|Embryology - 23 Jun 2021 Expand to Translate|
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A snapshot of the human X chromosome.
- 155 million base pairs
- In contrast to the Y chromosome, the X chromosome contains about 5% of the haploid genome and encodes house-keeping and specialized functions.
- Genes such as Wnt-4 and DAX-1 necessary for initiation of female pathway ovary development
- An early discovery (1961) was that in order to have correct levels of X chromosome gene/protein expression (gene dosage), females must "inactivate" a single copy of the X chromosome in each and every cell. The initiator of the X inactivation process was discovered (1991) to be regulated by a region on the inactivating X chromosome encoding an X inactive specific transcript (XIST), that acts as RNA and does not encode a protein.
- The genetic content of the X chromosome has been strongly conserved between species because these genes have become adapted to working as a single dose - Ohno's law
- X inactivation occurs randomly throughout the embryo, generating a mosaic of maternal and paternally derived X chromosome activity in all tissues and organs. This can be seen in the fur colour of tortoiseshell cats.
In birds, the females have a different sex chromosome, the W chromosome. Though this chromosome does not contain genes that lead to the development of a female. (The male bird has a Z chromosome PMID: 9326938) (More? chicken)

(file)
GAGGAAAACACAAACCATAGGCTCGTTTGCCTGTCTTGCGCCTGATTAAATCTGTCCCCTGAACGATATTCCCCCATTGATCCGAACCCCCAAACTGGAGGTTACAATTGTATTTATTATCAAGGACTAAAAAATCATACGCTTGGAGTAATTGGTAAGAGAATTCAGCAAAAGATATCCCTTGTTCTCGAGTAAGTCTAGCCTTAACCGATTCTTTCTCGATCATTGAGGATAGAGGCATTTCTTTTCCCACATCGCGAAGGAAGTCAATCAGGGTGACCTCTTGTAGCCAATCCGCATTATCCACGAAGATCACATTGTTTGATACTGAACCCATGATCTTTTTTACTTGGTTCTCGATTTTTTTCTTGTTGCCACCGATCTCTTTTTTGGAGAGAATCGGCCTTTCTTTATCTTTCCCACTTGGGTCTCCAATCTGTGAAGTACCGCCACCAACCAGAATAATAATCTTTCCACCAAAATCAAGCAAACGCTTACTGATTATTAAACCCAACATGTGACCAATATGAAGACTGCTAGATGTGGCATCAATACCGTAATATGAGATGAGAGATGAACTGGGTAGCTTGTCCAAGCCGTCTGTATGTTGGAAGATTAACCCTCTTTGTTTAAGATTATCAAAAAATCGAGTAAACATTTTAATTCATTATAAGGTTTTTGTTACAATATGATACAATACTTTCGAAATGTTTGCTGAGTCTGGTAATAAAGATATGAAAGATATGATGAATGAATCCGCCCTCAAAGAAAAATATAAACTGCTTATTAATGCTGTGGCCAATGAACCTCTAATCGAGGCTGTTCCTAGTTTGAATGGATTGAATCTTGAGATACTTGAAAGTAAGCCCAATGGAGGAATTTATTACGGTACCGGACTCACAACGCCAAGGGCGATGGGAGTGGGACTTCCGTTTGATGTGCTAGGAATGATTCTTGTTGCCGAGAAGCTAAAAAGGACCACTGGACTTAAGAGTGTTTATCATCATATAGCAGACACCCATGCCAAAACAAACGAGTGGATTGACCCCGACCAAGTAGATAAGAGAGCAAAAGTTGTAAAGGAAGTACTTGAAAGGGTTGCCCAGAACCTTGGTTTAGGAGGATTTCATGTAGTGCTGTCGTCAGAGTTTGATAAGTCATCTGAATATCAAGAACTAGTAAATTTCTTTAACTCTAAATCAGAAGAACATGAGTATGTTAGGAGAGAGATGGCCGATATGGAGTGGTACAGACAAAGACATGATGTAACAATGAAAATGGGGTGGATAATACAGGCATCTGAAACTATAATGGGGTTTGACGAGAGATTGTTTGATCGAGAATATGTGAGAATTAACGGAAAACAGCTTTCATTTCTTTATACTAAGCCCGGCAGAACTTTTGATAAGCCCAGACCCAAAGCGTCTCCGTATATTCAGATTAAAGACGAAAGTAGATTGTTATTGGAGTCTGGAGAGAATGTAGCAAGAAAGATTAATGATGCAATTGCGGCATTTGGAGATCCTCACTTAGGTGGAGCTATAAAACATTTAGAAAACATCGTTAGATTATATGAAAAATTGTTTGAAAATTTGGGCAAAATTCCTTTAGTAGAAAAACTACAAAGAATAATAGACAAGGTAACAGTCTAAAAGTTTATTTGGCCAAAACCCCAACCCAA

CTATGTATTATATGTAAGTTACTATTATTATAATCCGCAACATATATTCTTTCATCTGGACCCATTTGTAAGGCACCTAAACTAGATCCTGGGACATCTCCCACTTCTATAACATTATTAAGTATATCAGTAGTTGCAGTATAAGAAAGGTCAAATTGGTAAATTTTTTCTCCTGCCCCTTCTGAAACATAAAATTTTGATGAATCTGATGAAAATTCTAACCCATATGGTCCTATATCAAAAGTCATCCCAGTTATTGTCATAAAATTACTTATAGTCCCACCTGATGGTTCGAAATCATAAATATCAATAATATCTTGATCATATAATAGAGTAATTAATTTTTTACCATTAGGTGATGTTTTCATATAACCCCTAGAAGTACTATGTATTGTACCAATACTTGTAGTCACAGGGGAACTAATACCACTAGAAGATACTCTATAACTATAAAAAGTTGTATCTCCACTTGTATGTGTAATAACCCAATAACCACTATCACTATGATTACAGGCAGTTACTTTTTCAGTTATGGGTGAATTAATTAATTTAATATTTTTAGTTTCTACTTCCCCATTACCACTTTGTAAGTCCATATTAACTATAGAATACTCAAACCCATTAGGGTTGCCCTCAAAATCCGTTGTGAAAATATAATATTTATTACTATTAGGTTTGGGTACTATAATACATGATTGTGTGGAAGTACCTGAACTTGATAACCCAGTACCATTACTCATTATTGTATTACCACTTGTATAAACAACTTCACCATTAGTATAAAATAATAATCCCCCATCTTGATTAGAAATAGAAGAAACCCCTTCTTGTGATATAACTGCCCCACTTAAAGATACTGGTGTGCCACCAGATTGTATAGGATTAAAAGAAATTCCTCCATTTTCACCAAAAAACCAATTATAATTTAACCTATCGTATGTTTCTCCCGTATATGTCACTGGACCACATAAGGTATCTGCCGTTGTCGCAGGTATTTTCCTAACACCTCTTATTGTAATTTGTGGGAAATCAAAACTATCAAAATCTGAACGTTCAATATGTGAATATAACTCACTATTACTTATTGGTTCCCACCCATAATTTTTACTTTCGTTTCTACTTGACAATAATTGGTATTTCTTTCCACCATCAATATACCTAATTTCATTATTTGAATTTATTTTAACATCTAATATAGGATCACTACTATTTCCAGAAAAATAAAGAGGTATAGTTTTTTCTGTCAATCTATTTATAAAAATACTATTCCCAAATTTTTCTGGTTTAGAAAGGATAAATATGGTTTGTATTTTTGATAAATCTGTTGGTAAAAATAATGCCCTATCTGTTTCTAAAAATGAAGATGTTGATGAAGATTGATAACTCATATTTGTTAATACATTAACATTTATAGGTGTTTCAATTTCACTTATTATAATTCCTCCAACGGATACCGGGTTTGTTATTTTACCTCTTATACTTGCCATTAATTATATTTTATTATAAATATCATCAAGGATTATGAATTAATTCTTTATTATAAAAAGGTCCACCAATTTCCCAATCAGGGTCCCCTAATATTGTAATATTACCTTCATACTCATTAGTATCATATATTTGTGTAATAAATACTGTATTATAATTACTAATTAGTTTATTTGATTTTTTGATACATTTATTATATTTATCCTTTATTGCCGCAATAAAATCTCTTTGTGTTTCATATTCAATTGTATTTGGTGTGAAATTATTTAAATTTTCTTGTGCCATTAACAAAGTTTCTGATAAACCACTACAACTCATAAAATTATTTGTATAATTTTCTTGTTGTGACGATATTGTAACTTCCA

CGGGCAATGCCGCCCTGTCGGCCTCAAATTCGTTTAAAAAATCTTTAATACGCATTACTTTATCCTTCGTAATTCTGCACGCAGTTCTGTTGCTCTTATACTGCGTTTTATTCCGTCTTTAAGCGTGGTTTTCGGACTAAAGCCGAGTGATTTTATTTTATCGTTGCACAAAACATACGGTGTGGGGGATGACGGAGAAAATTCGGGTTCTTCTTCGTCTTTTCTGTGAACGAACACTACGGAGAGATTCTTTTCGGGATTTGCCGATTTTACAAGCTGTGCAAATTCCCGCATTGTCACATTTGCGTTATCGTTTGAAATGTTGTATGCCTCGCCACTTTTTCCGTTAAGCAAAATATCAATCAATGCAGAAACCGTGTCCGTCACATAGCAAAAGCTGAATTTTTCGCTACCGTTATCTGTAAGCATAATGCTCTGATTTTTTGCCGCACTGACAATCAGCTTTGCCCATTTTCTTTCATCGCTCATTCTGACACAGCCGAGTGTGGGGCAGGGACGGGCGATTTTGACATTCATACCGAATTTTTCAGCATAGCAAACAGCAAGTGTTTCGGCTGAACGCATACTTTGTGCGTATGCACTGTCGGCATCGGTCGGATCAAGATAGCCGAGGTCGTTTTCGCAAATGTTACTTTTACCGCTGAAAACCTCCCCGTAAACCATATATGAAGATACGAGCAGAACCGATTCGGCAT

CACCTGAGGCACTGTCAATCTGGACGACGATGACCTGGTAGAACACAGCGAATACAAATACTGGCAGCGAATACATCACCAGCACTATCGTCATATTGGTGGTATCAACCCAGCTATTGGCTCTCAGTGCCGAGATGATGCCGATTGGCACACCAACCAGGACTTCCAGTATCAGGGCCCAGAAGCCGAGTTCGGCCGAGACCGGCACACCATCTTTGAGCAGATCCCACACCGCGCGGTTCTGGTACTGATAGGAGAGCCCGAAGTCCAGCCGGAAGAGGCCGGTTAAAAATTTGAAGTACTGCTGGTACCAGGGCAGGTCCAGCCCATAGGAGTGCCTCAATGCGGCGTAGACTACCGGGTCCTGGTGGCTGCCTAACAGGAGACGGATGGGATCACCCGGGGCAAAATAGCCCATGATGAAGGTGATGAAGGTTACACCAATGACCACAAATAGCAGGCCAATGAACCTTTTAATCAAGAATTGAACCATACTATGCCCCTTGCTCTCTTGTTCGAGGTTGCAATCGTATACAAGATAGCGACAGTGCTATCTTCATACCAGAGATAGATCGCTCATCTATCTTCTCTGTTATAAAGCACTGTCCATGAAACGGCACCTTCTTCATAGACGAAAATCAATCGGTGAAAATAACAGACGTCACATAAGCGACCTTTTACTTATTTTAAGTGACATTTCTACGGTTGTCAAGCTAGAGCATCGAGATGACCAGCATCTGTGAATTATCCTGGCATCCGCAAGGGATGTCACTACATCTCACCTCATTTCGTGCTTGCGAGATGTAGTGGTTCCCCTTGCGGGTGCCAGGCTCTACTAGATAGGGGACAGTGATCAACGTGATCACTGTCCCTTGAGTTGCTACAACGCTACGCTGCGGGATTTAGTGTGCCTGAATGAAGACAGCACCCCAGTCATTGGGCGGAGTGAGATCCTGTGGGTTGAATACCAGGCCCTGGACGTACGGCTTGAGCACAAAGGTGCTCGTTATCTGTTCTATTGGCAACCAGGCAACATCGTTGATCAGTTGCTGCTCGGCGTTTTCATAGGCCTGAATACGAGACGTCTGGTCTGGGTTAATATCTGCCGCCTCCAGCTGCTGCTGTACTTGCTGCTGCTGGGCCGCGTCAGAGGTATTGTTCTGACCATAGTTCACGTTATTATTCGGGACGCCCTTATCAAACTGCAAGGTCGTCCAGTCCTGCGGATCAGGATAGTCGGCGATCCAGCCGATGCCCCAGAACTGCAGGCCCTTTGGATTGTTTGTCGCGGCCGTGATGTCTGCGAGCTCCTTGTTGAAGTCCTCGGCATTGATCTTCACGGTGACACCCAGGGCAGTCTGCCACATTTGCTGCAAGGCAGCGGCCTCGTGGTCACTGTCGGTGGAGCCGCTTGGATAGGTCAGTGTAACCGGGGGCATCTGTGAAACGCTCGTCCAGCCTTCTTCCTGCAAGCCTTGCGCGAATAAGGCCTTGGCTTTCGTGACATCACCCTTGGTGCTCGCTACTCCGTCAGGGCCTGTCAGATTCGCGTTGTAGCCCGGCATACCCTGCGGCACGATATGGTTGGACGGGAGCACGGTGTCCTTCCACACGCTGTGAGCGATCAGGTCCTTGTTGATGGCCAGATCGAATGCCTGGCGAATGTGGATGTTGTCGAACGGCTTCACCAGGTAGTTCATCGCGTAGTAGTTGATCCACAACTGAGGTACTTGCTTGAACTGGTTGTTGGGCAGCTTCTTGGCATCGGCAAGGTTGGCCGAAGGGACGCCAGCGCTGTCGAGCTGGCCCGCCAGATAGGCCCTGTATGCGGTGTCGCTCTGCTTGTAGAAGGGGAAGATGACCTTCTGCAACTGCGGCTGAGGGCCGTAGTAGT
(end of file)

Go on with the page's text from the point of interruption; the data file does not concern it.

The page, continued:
- Links: Genital - Female Development | X Inactivation | Genetic abnormality locations chromosomes 21-XY
Some Recent Findings
|More recent papers|
This table allows an automated computer search of the external PubMed database using the listed "Search term" text link.
|The presence in females of 2 X chromosome raises the issue of gene dosage, in the case of mammals this is regulated by inactivating one of the X chromosomes.
To balance expression with the autosomal chromosomes the dosage imbalance is then adjusted by doubling expression of X-linked genes in both sexes.
In some other species compensation occurs by increasing the expression of X in males.
- LD50 Number anomalies of chromosome X
- LD51 Structural anomalies of chromosome X, excluding Turner syndrome
- LD55 Fragile X chromosome
- LD56 Chimaera 46, XX, 46, XY
Inheritance Pattern Images
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- Glossary: A | B | C | D | E | F | G | H | I | J | K | L | M | N | O | P | Q | R | S | T | U | V | W | X | Y | Z | Numbers | Symbols | Term Link
Cite this page: Hill, M.A. (2021, June 23) Embryology X chromosome. Retrieved from https://embryology.med.unsw.edu.au/embryology/index.php/X_chromosome
- © Dr Mark Hill 2021, UNSW Embryology ISBN: 978 0 7334 2609 4 - UNSW CRICOS Provider Code No. 00098G
- Evolutionary analysis of the female-specific avian W chromosome http://www.nature.com/ncomms/2015/150604/ncomms8330/full/ncomms8330.html
- Boulanger L, Pannetier M, Gall L, Allais-Bonnet A, Elzaiat M, Le Bourhis D, Daniel N, Richard C, Cotinot C, Ghyselinck NB & Pailhoux E. (2014). FOXL2 is a female sex-determining gene in the goat. Curr. Biol. , 24, 404-8. PMID: 24485832 DOI.
- McLaughlin CR & Chadwick BP. (2011). Characterization of DXZ4 conservation in primates implies important functional roles for CTCF binding, array expression and tandem repeat organization on the X chromosome. Genome Biol. , 12, R37. PMID: 21489251 DOI.